What is a medical food

Several years ago, 85-year old Clarence asked me, "What do you think about the medicine Metanx®?”
"Is it a supplement?"
“No, you need a prescription for it. It helps nerve pain in diabetes.”
Metanx® contains L-methyl folate, a close cousin to folic acid. Although folic acid is considered a B vitamin, L-methyl folate is not classified as either a vitamin or food supplement. Instead, it's marketed as a medical food.
Medical foods are intended to address nutritional conditions that cannot be fixed by eating a healthy diet. 
Some people have metabolic diseases that require specialized nutrients to keep them symptom-free. The Food and Drug Administration (FDA) created a particular category for products that address specific nutritional deficiencies: medical foods.
The first medical foods were unique formulas designed for infants with certain metabolic genetic diseases. Some babies needed particular nutrients added to their formula, while others couldn’t safely consume certain dietary substances. Special foods were designed that provided key nutrients or didn’t contain any troublesome compounds. 
In recent years other products have crept in under this category, attracted by the lack of regulation required by the FDA. 
To be classified as a medical food by the FDA, a product must meet several criteria. First, it must be a specific formulation instead of in its natural state. Next, it must be designed to be taken either as a pill or liquid by mouth or in a tube feeding to treat a medical condition with distinct dietary needs. Finally, although it doesn't require a prescription, medical foods are intended to be used only under the supervision of a physician.
Manufacturers of prescription and non-prescription (over the counter) medicines must first show the FDA that their product is safe and effective before getting permission to market it. 
Food supplement manufacturers are allowed to use statements on their labels about how their product supports particular organs or body functions. The FDA requires the following disclaimer statements on the labeling of all supplements: "This statement has not been evaluated by the Food and Drug Administration,” and “This product is not intended to diagnose, treat, cure, or prevent disease.” 
Medical foods are very different. They seem more “official” or “trustworthy” because they are often sold only by prescription and marketed as a "natural" treatment for a specific disease state. 
The truth?
Products sold as medical foods are less trustworthy than medications or food supplements because they have even less oversight by the FDA.
Some examples of medical food products include Metanx® and Cerefolin NAC, which contain L-methyl folate, a close relative to folic acid. Metanx® is a one-ingredient product targeting diabetics with neuropathy. Cerefolin NAC® is marketed for memory loss and combines vitamin B12 and N-acetylcysteine with L-methyl folate. 
Axona® is promoted as a memory booster for Alzheimer's dementia. It contains ketone bodies which the manufacturer claims may function as an “alternative energy source” instead of glucose to improve brain functioning and memory. There isn't any clear evidence to support this. Because Axona® is marketed as a medical food, its manufacturer isn't obligated to prove that it works.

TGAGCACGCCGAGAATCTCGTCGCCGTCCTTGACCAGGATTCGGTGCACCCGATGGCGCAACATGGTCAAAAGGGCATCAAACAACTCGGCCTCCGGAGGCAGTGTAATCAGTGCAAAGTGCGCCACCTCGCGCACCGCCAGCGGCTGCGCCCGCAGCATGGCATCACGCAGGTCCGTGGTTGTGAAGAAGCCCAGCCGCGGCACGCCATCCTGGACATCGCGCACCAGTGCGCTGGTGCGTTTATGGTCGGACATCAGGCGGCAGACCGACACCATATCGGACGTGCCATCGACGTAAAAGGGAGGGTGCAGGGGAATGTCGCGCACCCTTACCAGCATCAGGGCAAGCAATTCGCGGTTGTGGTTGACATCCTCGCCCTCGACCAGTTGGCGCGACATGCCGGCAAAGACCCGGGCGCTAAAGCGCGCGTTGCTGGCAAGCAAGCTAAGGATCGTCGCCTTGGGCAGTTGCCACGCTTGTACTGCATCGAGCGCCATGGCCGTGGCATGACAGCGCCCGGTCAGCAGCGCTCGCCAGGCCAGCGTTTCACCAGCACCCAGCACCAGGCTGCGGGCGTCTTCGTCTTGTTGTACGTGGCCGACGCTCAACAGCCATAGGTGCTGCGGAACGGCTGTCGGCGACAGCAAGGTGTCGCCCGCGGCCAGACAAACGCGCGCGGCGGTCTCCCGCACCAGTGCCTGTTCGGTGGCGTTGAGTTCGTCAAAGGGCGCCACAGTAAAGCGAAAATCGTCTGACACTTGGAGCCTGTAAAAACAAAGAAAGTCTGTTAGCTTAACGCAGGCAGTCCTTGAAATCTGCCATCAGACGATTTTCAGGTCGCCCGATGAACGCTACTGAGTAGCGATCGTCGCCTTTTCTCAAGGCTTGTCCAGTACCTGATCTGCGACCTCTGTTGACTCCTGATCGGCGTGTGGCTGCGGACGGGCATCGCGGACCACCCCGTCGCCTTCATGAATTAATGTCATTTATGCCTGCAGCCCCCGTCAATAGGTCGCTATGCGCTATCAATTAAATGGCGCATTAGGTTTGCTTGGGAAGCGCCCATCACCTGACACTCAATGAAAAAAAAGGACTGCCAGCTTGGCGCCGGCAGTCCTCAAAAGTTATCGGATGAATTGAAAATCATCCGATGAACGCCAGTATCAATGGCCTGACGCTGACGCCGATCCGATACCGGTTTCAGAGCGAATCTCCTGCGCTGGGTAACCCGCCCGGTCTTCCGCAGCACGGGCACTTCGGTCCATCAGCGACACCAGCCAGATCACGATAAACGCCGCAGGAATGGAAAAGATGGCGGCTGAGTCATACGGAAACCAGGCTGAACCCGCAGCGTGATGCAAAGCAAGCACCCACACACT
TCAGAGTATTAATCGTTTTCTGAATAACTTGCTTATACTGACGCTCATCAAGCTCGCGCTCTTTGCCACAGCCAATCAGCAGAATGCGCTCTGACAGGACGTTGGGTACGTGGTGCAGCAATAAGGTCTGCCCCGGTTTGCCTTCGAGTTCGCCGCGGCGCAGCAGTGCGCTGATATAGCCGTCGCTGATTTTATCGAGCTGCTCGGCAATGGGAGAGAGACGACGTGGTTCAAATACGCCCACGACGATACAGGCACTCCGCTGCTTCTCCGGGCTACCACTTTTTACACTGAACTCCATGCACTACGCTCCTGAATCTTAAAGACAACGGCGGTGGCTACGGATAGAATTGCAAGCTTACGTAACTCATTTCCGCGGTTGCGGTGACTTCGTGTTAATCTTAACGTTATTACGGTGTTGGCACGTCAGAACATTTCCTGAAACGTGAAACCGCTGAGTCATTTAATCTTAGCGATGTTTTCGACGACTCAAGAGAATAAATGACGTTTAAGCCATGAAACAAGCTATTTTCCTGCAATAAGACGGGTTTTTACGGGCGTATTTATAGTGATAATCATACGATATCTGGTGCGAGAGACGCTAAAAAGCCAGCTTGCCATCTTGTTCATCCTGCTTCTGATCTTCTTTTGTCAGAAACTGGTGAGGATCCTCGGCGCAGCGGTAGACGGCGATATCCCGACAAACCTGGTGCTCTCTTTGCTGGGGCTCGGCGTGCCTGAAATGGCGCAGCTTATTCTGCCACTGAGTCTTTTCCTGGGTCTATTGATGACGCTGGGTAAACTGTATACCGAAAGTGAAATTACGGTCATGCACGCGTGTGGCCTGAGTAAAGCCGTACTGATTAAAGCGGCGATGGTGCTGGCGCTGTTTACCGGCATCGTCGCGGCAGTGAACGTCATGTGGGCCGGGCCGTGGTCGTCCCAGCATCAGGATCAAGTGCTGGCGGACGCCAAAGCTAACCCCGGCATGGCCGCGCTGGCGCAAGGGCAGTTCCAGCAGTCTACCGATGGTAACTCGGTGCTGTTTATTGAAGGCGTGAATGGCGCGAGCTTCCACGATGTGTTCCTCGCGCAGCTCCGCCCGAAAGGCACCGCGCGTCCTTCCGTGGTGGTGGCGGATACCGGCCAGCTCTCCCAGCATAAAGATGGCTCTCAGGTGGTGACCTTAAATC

Limbrel® contains flavonoids with antioxidant properties and is marketed people with osteoarthritis to improve joint movement and mobility. There is no clear evidence that osteoarthritis is associated with any specific nutritional deficiency. In fact, the FDA received so many reports of Limbrel® causing problems like liver injury and pancreatitis that they asked the manufacturer Primus to stop making it.
Here Are 5 Key Facts About Medical Foods:
1.  They are intended to treat a nutritional disease. 
Medical foods are products designed to address diseases that create a nutritional deficiency that cannot be fixed by eating a healthy diet. 
2. They don't improve dementia or diabetic neuropathy.
There is very little evidence that single-agent vitamin/nutritional supplements can improve dementia and diabetic neuropathy. However, eating whole foods like spinach, broccoli, and other fruits and vegetables have been shown to help. 
3. Medical foods have very little regulation. 
Medical foods are allowed to be marketed for a particular disease, yet don't have to show the FDA any proof that they are safe or effective. 
4. They must be used under the supervision of a doctor.
Medical foods do NOT require a prescription but are supposed to be used only under the supervision of a physician.
5.  Medical foods can be expensive. 
Most are sold through the internet. Most medical food products cost at least $60 per month, with the manufacturer advising you to try them for 4-6 months before expecting any noticeable benefit.
 
Dr. Louise Achey, Doctor of Pharmacy is a 40-year veteran of pharmacology and author of Why Dogs Can’t Eat Chocolate: How Medicines Work and How YOU Can Take Them Safely. Check out her NEW website TheMedicationInsider.com for daily tips on how to take your medicine safely.
2020 Louise Achey
 

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